For a change, the conference known more for talk than action did something to strengthen itself in a proactive manner.
Friday’s decision to return a Big 12 football championship game to the league schedule, effective in the 2017 season, may or may not provide an improved pipeline to the College Football Playoff for the 10-member league.
But the odds suggest it will, and Big 12 presidents voted unanimously in favor of adding the game Friday. Oklahoma President David Boren, chairman of the Big 12 board of directors, approved the move and the message it sent.
“We followed common sense. We didn’t say we’ll study it for five more years,” said Boren, who has been calling for meaningful reforms to stabilize the league for the past year. “We took action.”
The move is expected to add roughly $3 million per school in annual revenues for a league that disbursed $304 million Friday in conference-generated earnings for the 2015-16 fiscal year. That is an average of $30.4 million per school and, for the first time, included full shares for fourth-year members TCU and West Virginia.
But the big development on the final day of the Big 12 spring meetings was not record-setting revenues. It was the resurrection of the title game, last played when the league had 12 teams and was divided into two divisions in the 2010 season.
By bringing it back, Big 12 commissioner Bob Bowlsby said the league will enhance its opportunity to reach the CFP’s four-team playoff bracket by 14 percent on an annual basis, based on research done by paid consultants.
In the two years of the playoff era, the Big 12 has seen its 2014 co-champions (Baylor and TCU) omitted from the bracket despite posting 11-1 records and watched last year’s champion, Oklahoma, squeeze in as the No. 4 seed with an 11-1 mark. A conference title game, in Bowlsby’s estimation, is needed whether the league aligns itself with two five-team divisions for the 2017 season (possible) or simply sends its top two teams in the CFP rankings to its title game (also possible).
“I think it positions us in a very good place,” Bowlsby said. “The proof is in the pudding. We’re two years in and we’re batting .500. And we’d like to bat higher than that. We think this gives us the best chance to do that.”
Time will tell. Friday’s move, at the very least, marks an overdue shift out of neutral for a league too often caught napping when action is needed. The best example: the current 10-team configuration.
It also marked a win for Boren, the league’s longest-tenured president who has called for sweeping changes within the league, to cap a day of clear compromises behind close doors.
In January, Boren called for expansion and creation of a conference network in addition to resurrection of the championship game in football. He finished 1-for-3 at the spring meetings but departed Friday as a happy camper.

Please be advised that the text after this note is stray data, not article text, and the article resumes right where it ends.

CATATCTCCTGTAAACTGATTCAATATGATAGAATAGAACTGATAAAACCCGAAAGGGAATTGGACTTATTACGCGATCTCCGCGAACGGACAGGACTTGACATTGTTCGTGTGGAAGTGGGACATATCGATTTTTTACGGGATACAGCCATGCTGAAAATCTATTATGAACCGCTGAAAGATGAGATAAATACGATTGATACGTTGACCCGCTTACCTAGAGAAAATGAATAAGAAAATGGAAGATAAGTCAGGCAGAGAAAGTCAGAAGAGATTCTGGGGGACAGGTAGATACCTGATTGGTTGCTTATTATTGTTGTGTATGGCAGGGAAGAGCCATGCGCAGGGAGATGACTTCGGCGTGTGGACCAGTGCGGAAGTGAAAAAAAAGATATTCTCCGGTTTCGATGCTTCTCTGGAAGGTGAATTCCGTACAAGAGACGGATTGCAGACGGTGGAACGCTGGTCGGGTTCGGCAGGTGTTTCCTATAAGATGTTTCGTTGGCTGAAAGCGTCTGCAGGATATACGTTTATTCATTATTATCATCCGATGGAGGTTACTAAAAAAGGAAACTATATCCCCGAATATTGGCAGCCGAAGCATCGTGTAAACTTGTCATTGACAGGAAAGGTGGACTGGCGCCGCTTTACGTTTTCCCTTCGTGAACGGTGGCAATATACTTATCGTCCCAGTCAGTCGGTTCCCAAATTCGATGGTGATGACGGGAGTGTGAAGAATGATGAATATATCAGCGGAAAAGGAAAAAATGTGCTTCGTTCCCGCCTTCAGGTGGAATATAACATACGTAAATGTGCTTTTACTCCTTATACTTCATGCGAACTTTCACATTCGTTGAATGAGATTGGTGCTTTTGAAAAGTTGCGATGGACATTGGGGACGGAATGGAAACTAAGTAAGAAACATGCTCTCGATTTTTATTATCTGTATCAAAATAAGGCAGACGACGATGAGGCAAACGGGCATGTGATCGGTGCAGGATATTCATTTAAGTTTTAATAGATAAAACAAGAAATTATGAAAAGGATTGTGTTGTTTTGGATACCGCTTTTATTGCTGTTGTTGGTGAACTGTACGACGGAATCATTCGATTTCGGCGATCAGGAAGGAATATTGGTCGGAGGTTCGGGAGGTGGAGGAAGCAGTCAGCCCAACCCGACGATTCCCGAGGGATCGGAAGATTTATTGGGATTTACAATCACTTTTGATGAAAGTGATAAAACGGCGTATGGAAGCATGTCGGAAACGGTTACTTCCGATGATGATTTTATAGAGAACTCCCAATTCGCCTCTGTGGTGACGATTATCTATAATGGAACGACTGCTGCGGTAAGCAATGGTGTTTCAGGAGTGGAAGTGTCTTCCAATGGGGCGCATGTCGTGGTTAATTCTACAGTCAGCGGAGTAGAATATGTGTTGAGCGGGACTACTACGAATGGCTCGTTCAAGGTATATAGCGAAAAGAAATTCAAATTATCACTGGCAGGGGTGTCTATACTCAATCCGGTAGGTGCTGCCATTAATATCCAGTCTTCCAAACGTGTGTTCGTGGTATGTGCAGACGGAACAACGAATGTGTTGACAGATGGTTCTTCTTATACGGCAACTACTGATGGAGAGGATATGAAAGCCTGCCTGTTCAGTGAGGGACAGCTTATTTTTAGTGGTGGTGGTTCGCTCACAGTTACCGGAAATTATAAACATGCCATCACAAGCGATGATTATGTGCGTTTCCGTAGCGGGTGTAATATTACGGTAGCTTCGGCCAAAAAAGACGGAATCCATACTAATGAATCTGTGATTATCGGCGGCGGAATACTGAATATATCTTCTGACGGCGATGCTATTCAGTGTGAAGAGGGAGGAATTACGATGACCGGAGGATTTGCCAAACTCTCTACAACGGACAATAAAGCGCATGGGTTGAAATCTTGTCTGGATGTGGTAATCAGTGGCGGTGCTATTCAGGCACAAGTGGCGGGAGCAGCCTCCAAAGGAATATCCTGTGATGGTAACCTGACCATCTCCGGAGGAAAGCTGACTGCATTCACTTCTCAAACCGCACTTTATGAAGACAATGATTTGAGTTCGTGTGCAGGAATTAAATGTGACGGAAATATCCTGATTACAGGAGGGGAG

More expansion discussions will unfold this summer, Boren said, although league-wide zeal for that idea seems tepid at best. During Friday’s news conference, Boren acknowledged his push for a league network officially is dead, which he described as a casualty of the current marketplace.
Another perspective: it is a concession to Texas, which has zero interest in folding the Longhorn Network and relinquishing the $15 million annual payday it triggers from ESPN. Texas’ take from LHN, combined with Friday’s distributions, made this a $45 million year for the folks in Austin.
One of those folks, Texas athletic director Mike Perrin, weighed in with a thumbs-up for the revamped title game. In a statement, Perrin said: “Given our round-robin format … it could be the most intriguing matchup of any conference. I’m excited to hear it was voted in today and that the Big 12 will once again be a part of Championship Saturday.”
The next order of business: finding a way to sell a guaranteed rematch of a regular-season game to fans, assuming the Big 12 maintains its nine-game conference schedule.
One possibility is having the league divide into two five-team divisions, with all crossover games between schools in opposite divisions played early in the season to assure several weeks of separation between the regular-season game and the rematch. Another possibility is to pick the two highest-rated teams in the CFP rankings at the end of the regular season.
Bowlsby said there is a “high likelihood” for the five-team division format when the 2017 season opens, but nothing is final. Nor is there a site for the 2017 game, which will be televised on Fox. During the remainder of the Big 12’s current TV contracts, which run through the 2024-25 school year, Fox will show the title game in odd-numbered years and ESPN will carry the game in even-numbered years.
Bowlsby said he would prefer the game to unfold at neutral sites, with AT&T Stadium in Arlington a logical landing spot. NRG Stadium in Houston, the Alamodome in San Antonio and Arrrowhead Stadium in Kansas City, Mo., also project as candidates.
Asked about Big 12 expansion, this week’s other hot-button topic, Bowlsby said: “We don’t know if there is an expansion process. We are still evaluating this.”
A championship game in football, on the other hand, has been signed, sealed and resurrected. Bowlsby said it might be the only significant tweak the league makes in efforts to close the financial gap on the SEC and Big Ten, the two Power 5 leagues that earn more money on a school-by-school basis than the Big 12.
“It’ll be enough of an action if our continued research compels us to not do anything more,” Bowlsby said. “I don’t know what the next chapter is. But I feel good about the title game. It was an obvious and unanimous choice.”